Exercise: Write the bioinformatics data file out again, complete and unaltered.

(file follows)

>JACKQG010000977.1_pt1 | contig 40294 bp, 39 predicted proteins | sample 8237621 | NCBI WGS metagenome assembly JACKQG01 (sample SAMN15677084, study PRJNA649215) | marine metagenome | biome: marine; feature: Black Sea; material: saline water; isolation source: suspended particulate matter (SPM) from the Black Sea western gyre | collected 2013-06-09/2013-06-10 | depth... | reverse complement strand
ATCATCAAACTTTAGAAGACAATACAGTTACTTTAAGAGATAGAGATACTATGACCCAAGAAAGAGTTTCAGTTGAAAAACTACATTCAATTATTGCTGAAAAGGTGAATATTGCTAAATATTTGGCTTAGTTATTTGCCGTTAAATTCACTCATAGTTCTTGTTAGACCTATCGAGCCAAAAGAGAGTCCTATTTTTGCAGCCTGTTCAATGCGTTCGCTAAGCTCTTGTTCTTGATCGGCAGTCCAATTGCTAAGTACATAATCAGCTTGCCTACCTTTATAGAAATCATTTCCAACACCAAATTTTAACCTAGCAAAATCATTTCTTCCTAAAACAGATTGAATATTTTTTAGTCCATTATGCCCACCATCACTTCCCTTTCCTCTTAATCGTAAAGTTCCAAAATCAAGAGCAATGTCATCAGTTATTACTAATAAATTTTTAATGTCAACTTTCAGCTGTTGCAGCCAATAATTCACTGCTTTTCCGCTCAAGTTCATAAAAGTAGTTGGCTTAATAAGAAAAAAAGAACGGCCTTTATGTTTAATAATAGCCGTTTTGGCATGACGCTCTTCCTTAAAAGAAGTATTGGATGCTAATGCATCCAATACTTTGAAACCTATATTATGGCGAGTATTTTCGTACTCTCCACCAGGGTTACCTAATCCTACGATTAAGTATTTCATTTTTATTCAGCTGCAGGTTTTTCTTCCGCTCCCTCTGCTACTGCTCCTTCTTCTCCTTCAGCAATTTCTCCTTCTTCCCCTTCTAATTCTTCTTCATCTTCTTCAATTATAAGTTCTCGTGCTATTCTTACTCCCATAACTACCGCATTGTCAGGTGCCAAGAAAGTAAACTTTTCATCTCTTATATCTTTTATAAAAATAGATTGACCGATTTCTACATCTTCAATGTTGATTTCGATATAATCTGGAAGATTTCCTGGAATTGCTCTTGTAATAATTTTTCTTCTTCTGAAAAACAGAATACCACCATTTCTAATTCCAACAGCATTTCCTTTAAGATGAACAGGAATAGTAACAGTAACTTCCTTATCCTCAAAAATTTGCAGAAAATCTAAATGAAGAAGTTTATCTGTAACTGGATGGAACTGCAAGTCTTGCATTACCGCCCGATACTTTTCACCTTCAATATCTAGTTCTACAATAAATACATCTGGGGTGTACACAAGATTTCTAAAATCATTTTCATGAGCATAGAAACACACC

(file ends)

>JACKQG010000977.1_pt1 | contig 40294 bp, 39 predicted proteins | sample 8237621 | NCBI WGS metagenome assembly JACKQG01 (sample SAMN15677084, study PRJNA649215) | marine metagenome | biome: marine; feature: Black Sea; material: saline water; isolation source: suspended particulate matter (SPM) from the Black Sea western gyre | collected 2013-06-09/2013-06-10 | depth... | reverse complement strand
ATCATCAAACTTTAGAAGACAATACAGTTACTTTAAGAGATAGAGATACTATGACCCAAGAAAGAGTTTCAGTTGAAAAACTACATTCAATTATTGCTGAAAAGGTGAATATTGCTAAATATTTGGCTTAGTTATTTGCCGTTAAATTCACTCATAGTTCTTGTTAGACCTATCGAGCCAAAAGAGAGTCCTATTTTTGCAGCCTGTTCAATGCGTTCGCTAAGCTCTTGTTCTTGATCGGCAGTCCAATTGCTAAGTACATAATCAGCTTGCCTACCTTTATAGAAATCATTTCCAACACCAAATTTTAACCTAGCAAAATCATTTCTTCCTAAAACAGATTGAATATTTTTTAGTCCATTATGCCCACCATCACTTCCCTTTCCTCTTAATCGTAAAGTTCCAAAATCAAGAGCAATGTCATCAGTTATTACTAATAAATTTTTAATGTCAACTTTCAGCTGTTGCAGCCAATAATTCACTGCTTTTCCGCTCAAGTTCATAAAAGTAGTTGGCTTAATAAGAAAAAAAGAACGGCCTTTATGTTTAATAATAGCCGTTTTGGCATGACGCTCTTCCTTAAAAGAAGTATTGGATGCTAATGCATCCAATACTTTGAAACCTATATTATGGCGAGTATTTTCGTACTCTCCACCAGGGTTACCTAATCCTACGATTAAGTATTTCATTTTTATTCAGCTGCAGGTTTTTCTTCCGCTCCCTCTGCTACTGCTCCTTCTTCTCCTTCAGCAATTTCTCCTTCTTCCCCTTCTAATTCTTCTTCATCTTCTTCAATTATAAGTTCTCGTGCTATTCTTACTCCCATAACTACCGCATTGTCAGGTGCCAAGAAAGTAAACTTTTCATCTCTTATATCTTTTATAAAAATAGATTGACCGATTTCTACATCTTCAATGTTGATTTCGATATAATCTGGAAGATTTCCTGGAATTGCTCTTGTAATAATTTTTCTTCTTCTGAAAAACAGAATACCACCATTTCTAATTCCAACAGCATTTCCTTTAAGATGAACAGGAATAGTAACAGTAACTTCCTTATCCTCAAAAATTTGCAGAAAATCTAAATGAAGAAGTTTATCTGTAACTGGATGGAACTGCAAGTCTTGCATTACCGCCCGATACTTTTCACCTTCAATATCTAGTTCTACAATAAATACATCTGGGGTGTACACAAGATTTCTAAAATCATTTTCATGAGCATAGAAACACACC